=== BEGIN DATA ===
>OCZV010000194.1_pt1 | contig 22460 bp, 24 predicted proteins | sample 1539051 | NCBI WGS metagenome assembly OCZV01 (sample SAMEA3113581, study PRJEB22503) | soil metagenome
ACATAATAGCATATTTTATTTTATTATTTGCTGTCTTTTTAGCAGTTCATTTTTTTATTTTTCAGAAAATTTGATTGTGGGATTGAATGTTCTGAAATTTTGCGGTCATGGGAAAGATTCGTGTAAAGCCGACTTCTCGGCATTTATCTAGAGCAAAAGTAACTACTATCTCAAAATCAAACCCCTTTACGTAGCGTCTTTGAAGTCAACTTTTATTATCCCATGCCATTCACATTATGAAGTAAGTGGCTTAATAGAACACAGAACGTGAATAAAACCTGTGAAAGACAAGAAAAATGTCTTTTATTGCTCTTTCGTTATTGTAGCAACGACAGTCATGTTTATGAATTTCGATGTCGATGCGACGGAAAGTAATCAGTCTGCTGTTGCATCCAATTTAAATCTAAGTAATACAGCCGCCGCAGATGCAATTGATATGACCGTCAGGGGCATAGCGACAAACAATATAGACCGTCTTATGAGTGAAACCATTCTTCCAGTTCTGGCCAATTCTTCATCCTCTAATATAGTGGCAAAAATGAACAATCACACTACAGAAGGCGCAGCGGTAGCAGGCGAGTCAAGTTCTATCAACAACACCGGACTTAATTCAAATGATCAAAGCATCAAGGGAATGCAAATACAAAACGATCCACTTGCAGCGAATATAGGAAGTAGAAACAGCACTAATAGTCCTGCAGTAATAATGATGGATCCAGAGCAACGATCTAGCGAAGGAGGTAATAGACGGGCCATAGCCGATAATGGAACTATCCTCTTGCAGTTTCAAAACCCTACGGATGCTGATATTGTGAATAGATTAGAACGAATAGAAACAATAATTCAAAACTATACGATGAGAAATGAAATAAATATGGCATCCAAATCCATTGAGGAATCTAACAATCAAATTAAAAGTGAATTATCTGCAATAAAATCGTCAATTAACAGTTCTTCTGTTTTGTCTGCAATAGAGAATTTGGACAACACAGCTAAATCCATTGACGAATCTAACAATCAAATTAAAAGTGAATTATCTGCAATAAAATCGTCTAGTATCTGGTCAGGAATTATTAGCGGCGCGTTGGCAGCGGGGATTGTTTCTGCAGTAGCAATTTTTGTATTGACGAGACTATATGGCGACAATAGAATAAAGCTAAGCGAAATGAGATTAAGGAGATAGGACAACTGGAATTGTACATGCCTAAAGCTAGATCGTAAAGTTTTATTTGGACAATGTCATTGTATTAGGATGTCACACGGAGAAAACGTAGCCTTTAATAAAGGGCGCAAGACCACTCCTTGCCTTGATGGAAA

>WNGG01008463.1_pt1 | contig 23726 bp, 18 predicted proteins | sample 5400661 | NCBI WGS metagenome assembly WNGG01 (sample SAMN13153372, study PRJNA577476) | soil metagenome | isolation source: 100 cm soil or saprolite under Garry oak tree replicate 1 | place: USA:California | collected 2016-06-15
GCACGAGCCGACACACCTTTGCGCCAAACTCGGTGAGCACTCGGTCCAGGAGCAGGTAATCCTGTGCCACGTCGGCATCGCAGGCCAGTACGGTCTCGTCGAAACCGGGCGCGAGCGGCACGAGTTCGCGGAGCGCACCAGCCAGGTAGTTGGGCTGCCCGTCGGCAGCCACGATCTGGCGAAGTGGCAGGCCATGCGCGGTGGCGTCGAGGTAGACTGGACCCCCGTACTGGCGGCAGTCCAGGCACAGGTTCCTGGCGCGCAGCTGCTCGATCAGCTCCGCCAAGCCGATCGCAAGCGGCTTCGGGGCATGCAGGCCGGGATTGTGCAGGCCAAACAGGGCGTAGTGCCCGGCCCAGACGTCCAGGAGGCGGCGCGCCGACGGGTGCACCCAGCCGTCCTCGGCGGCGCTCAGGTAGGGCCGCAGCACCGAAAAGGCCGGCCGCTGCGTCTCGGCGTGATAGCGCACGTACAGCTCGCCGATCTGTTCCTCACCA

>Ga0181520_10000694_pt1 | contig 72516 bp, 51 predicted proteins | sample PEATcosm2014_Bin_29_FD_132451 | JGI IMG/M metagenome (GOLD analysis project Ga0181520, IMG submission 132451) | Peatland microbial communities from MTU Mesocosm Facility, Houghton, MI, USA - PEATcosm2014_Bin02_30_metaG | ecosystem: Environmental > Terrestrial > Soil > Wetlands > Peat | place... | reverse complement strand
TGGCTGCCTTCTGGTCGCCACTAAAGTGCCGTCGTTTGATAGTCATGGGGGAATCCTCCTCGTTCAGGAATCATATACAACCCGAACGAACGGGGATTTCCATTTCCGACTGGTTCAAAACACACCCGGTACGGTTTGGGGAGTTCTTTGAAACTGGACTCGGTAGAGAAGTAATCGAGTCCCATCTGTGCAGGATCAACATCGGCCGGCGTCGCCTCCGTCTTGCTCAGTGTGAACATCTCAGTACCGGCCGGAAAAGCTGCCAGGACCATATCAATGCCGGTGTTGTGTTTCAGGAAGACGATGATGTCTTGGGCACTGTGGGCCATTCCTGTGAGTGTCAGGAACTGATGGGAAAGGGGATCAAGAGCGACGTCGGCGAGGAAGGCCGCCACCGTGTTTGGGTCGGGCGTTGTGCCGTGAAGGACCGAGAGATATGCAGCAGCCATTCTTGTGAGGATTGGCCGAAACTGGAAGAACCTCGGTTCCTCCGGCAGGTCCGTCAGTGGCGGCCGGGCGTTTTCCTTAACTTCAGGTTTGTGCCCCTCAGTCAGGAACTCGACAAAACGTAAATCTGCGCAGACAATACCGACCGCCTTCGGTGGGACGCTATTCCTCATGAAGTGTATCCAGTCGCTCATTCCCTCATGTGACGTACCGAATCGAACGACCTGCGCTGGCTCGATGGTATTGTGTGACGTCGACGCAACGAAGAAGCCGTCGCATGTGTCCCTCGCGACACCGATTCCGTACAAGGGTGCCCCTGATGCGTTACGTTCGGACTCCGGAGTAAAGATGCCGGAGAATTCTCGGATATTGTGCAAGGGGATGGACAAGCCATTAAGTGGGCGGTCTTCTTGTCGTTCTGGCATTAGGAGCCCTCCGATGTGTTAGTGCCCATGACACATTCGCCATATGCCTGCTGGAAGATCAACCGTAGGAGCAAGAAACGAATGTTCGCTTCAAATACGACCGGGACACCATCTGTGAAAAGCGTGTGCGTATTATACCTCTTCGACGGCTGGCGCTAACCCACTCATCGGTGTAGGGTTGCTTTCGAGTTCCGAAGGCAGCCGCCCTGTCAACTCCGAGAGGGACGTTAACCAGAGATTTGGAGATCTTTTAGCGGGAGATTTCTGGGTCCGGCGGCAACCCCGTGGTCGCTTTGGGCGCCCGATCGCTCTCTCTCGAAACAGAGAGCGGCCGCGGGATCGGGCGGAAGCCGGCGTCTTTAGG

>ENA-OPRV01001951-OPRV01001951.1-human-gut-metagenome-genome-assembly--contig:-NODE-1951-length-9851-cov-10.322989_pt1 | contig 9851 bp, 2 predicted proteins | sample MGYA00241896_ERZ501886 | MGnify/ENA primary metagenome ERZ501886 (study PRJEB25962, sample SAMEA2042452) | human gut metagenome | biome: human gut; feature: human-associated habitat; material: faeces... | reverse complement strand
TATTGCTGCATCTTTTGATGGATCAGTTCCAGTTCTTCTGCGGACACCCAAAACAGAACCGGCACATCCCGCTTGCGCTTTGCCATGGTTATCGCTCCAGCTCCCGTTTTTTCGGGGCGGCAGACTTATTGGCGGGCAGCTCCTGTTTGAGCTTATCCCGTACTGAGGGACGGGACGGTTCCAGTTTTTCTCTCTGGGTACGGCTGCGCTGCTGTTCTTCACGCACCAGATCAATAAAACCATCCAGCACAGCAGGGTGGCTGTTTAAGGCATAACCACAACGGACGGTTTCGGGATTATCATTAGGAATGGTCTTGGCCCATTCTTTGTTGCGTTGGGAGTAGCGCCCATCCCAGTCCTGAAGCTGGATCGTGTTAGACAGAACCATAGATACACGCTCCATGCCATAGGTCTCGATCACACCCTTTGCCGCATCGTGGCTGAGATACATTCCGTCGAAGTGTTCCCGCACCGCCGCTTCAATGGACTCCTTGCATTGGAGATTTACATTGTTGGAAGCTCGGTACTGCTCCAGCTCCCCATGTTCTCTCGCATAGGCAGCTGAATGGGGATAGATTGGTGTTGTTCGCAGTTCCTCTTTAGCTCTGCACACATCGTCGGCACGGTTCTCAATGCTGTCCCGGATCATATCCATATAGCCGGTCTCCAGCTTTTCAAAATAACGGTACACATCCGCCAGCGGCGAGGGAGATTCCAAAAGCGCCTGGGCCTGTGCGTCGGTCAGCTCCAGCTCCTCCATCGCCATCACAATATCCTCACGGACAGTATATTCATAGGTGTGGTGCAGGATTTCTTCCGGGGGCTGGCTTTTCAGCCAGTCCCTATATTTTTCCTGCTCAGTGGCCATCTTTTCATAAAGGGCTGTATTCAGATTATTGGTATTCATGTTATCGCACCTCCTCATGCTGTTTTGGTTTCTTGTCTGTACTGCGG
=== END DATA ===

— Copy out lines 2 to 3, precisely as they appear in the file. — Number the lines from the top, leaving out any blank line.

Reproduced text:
ACATAATAGCATATTTTATTTTATTATTTGCTGTCTTTTTAGCAGTTCATTTTTTTATTTTTCAGAAAATTTGATTGTGGGATTGAATGTTCTGAAATTTTGCGGTCATGGGAAAGATTCGTGTAAAGCCGACTTCTCGGCATTTATCTAGAGCAAAAGTAACTACTATCTCAAAATCAAACCCCTTTACGTAGCGTCTTTGAAGTCAACTTTTATTATCCCATGCCATTCACATTATGAAGTAAGTGGCTTAATAGAACACAGAACGTGAATAAAACCTGTGAAAGACAAGAAAAATGTCTTTTATTGCTCTTTCGTTATTGTAGCAACGACAGTCATGTTTATGAATTTCGATGTCGATGCGACGGAAAGTAATCAGTCTGCTGTTGCATCCAATTTAAATCTAAGTAATACAGCCGCCGCAGATGCAATTGATATGACCGTCAGGGGCATAGCGACAAACAATATAGACCGTCTTATGAGTGAAACCATTCTTCCAGTTCTGGCCAATTCTTCATCCTCTAATATAGTGGCAAAAATGAACAATCACACTACAGAAGGCGCAGCGGTAGCAGGCGAGTCAAGTTCTATCAACAACACCGGACTTAATTCAAATGATCAAAGCATCAAGGGAATGCAAATACAAAACGATCCACTTGCAGCGAATATAGGAAGTAGAAACAGCACTAATAGTCCTGCAGTAATAATGATGGATCCAGAGCAACGATCTAGCGAAGGAGGTAATAGACGGGCCATAGCCGATAATGGAACTATCCTCTTGCAGTTTCAAAACCCTACGGATGCTGATATTGTGAATAGATTAGAACGAATAGAAACAATAATTCAAAACTATACGATGAGAAATGAAATAAATATGGCATCCAAATCCATTGAGGAATCTAACAATCAAATTAAAAGTGAATTATCTGCAATAAAATCGTCAATTAACAGTTCTTCTGTTTTGTCTGCAATAGAGAATTTGGACAACACAGCTAAATCCATTGACGAATCTAACAATCAAATTAAAAGTGAATTATCTGCAATAAAATCGTCTAGTATCTGGTCAGGAATTATTAGCGGCGCGTTGGCAGCGGGGATTGTTTCTGCAGTAGCAATTTTTGTATTGACGAGACTATATGGCGACAATAGAATAAAGCTAAGCGAAATGAGATTAAGGAGATAGGACAACTGGAATTGTACATGCCTAAAGCTAGATCGTAAAGTTTTATTTGGACAATGTCATTGTATTAGGATGTCACACGGAGAAAACGTAGCCTTTAATAAAGGGCGCAAGACCACTCCTTGCCTTGATGGAAA

>WNGG01008463.1_pt1 | contig 23726 bp, 18 predicted proteins | sample 5400661 | NCBI WGS metagenome assembly WNGG01 (sample SAMN13153372, study PRJNA577476) | soil metagenome | isolation source: 100 cm soil or saprolite under Garry oak tree replicate 1 | place: USA:California | collected 2016-06-15